It’s This Simple: Liz Cheney Must Go

Mark Davis, I’ve spent years admiring Liz Cheney. Her ascent to Congress in 2016 was a satisfying extension of a public life that had already led many to identify her as an important voice for conservatism. Her unapologetic clarity made her a pleasure to watch in the middle of the Obama years during her frequent appearances on Fox News.

Her service as Wyoming’s lone member of Congress has been no less impressive, as she has rocketed to the top levels of Republican leadership, installed after her first re-election as Chair of the House Republican Conference, third-ranking Republican in the chamber.

With a path this promising and a future this bright, it is impossible to fathom what led her to mortgage an entire political career by joining the malicious and baseless impeachment effort against Donald Trump, a doomed exploit that attracted the confused enthusiasm of nine other Republicans.

Reaction was swift and decisive. From the ranks of congressional Republicans to no small number of Wyoming voters, her fitness for that leadership position fell into immediate question. She attracted sharp criticism from many former allies, and also attracted an instant primary opponent.

Appearing on Fox Wednesday morning, she was asked immediately about the impeachment gambit. This was an opportunity to explain to a nation of baffled supporters her reasons for joining the ranks of Trump critics who believe he is responsible for the January 6 Capitol riots.

It did not go well.

“All of us have an obligation to the Constitution, an obligation to do what we believe is right, what our oath compels us to do,” she began. “It is above politics, above partisanship.”

This was the same tired index card wielded a year ago by every Democrat lamely stretching to justify the first Trump impeachment. Refusing to explain the merits of their objections, they floated the fiction that they had no choice in the matter—that the infamous Ukrainian phone call was a matter of such objective gravity that impeachment became a moral imperative.

This was, of course, nonsense. All impeachments are a matter of choice. Those choosing that path are obligated to explain why the removal of a president is called for. The first impeachment collapsed under the weight of its partisan mischief; the current one is even more flimsy.

This makes it wholly inexplicable how ten Republicans joined Democrats in the incitement frenzy that argued with straight faces that Trump had directed the riots by delivering that morning the same objections he had voiced for two months.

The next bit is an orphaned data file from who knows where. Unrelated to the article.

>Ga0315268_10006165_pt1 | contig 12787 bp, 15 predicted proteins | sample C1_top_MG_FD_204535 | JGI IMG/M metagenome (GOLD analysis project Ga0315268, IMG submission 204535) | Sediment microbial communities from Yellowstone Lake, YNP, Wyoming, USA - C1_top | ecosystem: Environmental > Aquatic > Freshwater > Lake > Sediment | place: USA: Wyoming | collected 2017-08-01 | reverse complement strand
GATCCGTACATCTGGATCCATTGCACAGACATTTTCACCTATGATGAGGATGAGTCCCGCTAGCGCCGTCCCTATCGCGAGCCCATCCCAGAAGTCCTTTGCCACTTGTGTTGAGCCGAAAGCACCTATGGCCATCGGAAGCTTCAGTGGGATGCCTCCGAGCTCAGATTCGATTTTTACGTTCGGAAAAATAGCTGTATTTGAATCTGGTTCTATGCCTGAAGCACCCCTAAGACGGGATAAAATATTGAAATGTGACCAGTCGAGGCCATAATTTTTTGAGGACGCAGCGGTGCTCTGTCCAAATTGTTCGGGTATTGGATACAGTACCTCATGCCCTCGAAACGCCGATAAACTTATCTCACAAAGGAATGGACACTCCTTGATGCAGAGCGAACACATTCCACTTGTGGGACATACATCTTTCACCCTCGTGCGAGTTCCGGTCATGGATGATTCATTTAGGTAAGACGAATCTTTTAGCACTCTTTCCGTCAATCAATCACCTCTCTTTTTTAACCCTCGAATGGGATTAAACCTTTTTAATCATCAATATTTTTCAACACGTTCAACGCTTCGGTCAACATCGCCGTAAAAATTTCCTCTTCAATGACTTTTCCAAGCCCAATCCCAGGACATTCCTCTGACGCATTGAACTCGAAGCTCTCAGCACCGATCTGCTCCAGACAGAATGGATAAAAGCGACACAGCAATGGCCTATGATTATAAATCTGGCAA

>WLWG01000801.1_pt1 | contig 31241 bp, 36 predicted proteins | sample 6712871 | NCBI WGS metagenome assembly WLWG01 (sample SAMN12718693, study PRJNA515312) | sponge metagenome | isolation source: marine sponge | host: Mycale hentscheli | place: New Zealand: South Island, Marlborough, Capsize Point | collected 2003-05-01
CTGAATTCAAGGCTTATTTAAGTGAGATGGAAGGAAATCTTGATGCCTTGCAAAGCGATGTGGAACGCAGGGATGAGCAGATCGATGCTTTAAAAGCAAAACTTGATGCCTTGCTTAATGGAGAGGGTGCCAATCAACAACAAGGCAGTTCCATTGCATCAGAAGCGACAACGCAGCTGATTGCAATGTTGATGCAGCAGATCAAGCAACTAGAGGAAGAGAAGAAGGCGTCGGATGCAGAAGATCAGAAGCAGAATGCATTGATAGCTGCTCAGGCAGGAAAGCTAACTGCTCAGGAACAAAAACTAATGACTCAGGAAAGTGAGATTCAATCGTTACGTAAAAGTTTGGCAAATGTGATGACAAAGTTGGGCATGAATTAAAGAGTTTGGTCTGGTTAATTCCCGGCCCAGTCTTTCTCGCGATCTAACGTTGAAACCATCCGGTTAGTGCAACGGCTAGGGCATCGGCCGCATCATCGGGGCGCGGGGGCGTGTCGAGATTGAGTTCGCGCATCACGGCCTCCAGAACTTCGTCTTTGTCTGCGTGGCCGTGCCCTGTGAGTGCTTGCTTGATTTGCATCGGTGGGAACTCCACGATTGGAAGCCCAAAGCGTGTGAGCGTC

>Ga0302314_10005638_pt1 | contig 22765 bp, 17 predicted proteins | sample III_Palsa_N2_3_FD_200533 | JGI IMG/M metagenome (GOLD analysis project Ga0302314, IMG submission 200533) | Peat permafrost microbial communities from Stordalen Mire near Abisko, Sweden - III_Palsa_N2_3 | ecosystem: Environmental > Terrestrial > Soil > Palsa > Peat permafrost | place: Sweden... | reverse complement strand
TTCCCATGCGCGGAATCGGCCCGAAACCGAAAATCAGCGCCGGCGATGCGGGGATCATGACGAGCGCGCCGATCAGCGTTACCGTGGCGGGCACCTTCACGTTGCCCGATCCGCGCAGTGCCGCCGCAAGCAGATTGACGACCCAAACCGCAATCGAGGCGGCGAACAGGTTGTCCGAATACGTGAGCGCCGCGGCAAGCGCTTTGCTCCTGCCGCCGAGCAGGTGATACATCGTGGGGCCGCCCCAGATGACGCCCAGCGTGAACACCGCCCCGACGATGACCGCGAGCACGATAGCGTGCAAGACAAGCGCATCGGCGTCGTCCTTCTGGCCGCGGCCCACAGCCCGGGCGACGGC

Nine of them can take it up with their respective voters. But Liz Cheney is a consequential GOP leader at a time when her party needs all hands on deck to battle a Democrat president emboldened by a collaborative House and Senate. The Republican party can always be expected to offer a broad spectrum of conservatism, from broad to intermittent, just as it showed a wide range of Trump opinions, from enthusiasm to frequent distaste. But the willingness to insult millions of their own voters by buying into the incitement fantasy is a bridge too far. She has shown herself wholly unworthy of a party leadership post at this critical time.

On Fox, she telegraphed exactly what she will attempt with voters in her state: a rapid change of topic. Pivoting to a wish for party unity against the Biden agenda, she ticked off talking points designed to distract from the stunning oddity of her impeachment wish. Dana Perino wasn’t having it, guiding her from boilerplate Biden critiques back to the still-raging brushfire: “How do you plan to win if there is a vote about you as conference chair?”

“I think we’re going to have these discussions inside the conference,” she replied. “I anticipate in confidence that we will be united as a conference going forward.” One struggles to imagine a path to such solidarity with more than half the House GOP calling for her leadership head on a stick.

She is not merely a Republican distancing from the Trump legacy. She joins other tormentors in accusing him of committing a crime. A finishing flourish from a woman who wants conservatives to trust her discernment: “The survival of our Republic depends on making decisions that have to with things like the attack that we saw.… I think it’s important that what happened on January 6th never happen again.”

Obviously. But the cognitive disorder of this moment has ensnared a lot of previously coherent people, plunging them into a belief that the only way to register sufficient revulsion against the riots is to make Trump an accomplice.

No state, no congressional district, no local precinct finds a notable strain of Republican thought that agrees with this. The primaries, just over a year away, will determine the fates of the GOP members of congress who have cast their fates to the wind of this folly. They will surely spend 2021 casting many correct votes and saying many satisfying things designed to tie off this bleeding wound.

In Liz Cheney’s case, we don’t have that kind of time. It is fair to ask what other jarring lapses in judgment may lie ahead. The Republican Party in the era of Biden does not have room to gamble. She has done many praiseworthy things. She will have many critics who may balk at prodding her from a prestigious position.

But there is no defense for this lapse, and no excusing it. Wyoming voters can weigh in a year from now about her continued service in Congress. The time is now for her colleagues to recognize that a Trump impeachment fixation is a disqualifier in a party leader.

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